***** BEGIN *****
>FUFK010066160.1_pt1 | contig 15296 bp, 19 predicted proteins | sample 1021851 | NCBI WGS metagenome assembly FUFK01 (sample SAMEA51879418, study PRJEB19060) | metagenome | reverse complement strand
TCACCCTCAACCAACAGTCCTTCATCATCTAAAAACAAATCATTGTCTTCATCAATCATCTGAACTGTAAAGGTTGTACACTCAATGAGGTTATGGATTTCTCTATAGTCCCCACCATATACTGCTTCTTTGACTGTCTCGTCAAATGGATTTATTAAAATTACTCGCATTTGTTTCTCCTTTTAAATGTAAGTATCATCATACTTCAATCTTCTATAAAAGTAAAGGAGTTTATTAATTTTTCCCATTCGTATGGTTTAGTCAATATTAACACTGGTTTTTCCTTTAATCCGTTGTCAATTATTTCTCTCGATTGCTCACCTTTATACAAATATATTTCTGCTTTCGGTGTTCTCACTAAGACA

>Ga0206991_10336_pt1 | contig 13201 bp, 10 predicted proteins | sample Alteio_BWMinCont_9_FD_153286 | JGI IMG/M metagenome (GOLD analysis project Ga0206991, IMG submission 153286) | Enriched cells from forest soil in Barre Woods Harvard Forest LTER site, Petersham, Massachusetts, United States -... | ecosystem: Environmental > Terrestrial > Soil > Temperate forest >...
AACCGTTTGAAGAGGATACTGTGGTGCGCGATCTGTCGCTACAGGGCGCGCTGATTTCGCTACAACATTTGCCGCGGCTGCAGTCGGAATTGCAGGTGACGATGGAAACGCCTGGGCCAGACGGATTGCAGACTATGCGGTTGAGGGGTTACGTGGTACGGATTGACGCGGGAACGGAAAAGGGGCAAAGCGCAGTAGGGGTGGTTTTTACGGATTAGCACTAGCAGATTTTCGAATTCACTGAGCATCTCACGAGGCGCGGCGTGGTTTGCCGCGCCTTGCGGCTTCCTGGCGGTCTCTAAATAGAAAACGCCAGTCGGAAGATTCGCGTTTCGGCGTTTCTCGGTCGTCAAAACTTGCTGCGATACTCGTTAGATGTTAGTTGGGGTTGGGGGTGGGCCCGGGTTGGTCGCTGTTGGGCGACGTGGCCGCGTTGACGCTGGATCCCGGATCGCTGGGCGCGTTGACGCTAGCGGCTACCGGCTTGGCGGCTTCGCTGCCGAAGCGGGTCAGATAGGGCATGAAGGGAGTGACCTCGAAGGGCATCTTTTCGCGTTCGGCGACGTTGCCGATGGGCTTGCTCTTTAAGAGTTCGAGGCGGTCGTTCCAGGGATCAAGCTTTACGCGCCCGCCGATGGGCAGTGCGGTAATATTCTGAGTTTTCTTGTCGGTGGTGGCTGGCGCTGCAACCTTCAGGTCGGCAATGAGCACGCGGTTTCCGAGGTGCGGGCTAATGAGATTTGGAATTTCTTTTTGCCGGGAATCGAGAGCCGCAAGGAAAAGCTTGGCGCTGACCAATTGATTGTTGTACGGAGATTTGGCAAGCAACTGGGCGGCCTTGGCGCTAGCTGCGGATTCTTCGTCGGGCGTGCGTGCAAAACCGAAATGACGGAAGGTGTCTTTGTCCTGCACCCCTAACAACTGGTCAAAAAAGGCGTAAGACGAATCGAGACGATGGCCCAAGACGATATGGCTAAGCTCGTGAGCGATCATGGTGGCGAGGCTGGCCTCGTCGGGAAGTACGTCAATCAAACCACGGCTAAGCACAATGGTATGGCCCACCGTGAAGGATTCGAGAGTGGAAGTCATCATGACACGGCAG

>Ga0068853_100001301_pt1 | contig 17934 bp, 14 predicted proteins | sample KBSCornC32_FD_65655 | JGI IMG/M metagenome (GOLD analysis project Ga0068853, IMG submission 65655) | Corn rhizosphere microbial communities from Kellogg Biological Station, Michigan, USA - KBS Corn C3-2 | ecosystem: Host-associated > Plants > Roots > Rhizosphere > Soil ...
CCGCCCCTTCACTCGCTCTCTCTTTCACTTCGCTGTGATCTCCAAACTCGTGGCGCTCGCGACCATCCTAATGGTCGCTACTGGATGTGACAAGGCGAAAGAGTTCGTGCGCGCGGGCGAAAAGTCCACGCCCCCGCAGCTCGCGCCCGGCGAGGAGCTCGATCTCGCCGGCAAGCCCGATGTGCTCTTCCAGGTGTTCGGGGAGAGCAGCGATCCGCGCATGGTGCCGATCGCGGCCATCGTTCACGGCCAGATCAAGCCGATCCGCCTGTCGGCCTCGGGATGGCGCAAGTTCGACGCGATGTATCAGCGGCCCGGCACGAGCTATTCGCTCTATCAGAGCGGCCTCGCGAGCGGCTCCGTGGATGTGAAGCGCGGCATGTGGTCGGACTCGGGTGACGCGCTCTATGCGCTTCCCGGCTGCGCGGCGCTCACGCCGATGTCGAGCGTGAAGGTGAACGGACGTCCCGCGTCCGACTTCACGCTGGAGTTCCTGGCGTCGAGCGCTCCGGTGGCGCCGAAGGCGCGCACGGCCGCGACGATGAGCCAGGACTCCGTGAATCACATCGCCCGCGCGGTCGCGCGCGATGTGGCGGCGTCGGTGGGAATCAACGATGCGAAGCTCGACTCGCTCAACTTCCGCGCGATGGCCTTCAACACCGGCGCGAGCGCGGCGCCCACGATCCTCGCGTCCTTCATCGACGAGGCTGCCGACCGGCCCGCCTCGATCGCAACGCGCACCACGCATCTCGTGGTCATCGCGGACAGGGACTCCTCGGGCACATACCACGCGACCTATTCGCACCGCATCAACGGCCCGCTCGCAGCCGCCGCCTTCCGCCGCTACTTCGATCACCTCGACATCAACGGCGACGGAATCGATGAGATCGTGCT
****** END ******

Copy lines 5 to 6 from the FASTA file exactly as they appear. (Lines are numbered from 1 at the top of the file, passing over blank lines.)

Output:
>Ga0068853_100001301_pt1 | contig 17934 bp, 14 predicted proteins | sample KBSCornC32_FD_65655 | JGI IMG/M metagenome (GOLD analysis project Ga0068853, IMG submission 65655) | Corn rhizosphere microbial communities from Kellogg Biological Station, Michigan, USA - KBS Corn C3-2 | ecosystem: Host-associated > Plants > Roots > Rhizosphere > Soil ...
CCGCCCCTTCACTCGCTCTCTCTTTCACTTCGCTGTGATCTCCAAACTCGTGGCGCTCGCGACCATCCTAATGGTCGCTACTGGATGTGACAAGGCGAAAGAGTTCGTGCGCGCGGGCGAAAAGTCCACGCCCCCGCAGCTCGCGCCCGGCGAGGAGCTCGATCTCGCCGGCAAGCCCGATGTGCTCTTCCAGGTGTTCGGGGAGAGCAGCGATCCGCGCATGGTGCCGATCGCGGCCATCGTTCACGGCCAGATCAAGCCGATCCGCCTGTCGGCCTCGGGATGGCGCAAGTTCGACGCGATGTATCAGCGGCCCGGCACGAGCTATTCGCTCTATCAGAGCGGCCTCGCGAGCGGCTCCGTGGATGTGAAGCGCGGCATGTGGTCGGACTCGGGTGACGCGCTCTATGCGCTTCCCGGCTGCGCGGCGCTCACGCCGATGTCGAGCGTGAAGGTGAACGGACGTCCCGCGTCCGACTTCACGCTGGAGTTCCTGGCGTCGAGCGCTCCGGTGGCGCCGAAGGCGCGCACGGCCGCGACGATGAGCCAGGACTCCGTGAATCACATCGCCCGCGCGGTCGCGCGCGATGTGGCGGCGTCGGTGGGAATCAACGATGCGAAGCTCGACTCGCTCAACTTCCGCGCGATGGCCTTCAACACCGGCGCGAGCGCGGCGCCCACGATCCTCGCGTCCTTCATCGACGAGGCTGCCGACCGGCCCGCCTCGATCGCAACGCGCACCACGCATCTCGTGGTCATCGCGGACAGGGACTCCTCGGGCACATACCACGCGACCTATTCGCACCGCATCAACGGCCCGCTCGCAGCCGCCGCCTTCCGCCGCTACTTCGATCACCTCGACATCAACGGCGACGGAATCGATGAGATCGTGCT